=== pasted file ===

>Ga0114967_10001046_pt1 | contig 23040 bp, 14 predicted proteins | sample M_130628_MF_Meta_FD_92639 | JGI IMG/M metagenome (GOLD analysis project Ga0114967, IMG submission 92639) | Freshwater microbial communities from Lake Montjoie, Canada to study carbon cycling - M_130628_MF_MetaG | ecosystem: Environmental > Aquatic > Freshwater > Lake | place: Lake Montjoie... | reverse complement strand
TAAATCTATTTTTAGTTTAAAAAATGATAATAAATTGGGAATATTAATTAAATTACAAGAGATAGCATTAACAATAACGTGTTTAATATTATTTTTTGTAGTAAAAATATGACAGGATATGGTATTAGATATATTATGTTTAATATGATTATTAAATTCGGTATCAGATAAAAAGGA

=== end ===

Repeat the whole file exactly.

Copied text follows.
>Ga0114967_10001046_pt1 | contig 23040 bp, 14 predicted proteins | sample M_130628_MF_Meta_FD_92639 | JGI IMG/M metagenome (GOLD analysis project Ga0114967, IMG submission 92639) | Freshwater microbial communities from Lake Montjoie, Canada to study carbon cycling - M_130628_MF_MetaG | ecosystem: Environmental > Aquatic > Freshwater > Lake | place: Lake Montjoie... | reverse complement strand
TAAATCTATTTTTAGTTTAAAAAATGATAATAAATTGGGAATATTAATTAAATTACAAGAGATAGCATTAACAATAACGTGTTTAATATTATTTTTTGTAGTAAAAATATGACAGGATATGGTATTAGATATATTATGTTTAATATGATTATTAAATTCGGTATCAGATAAAAAGGA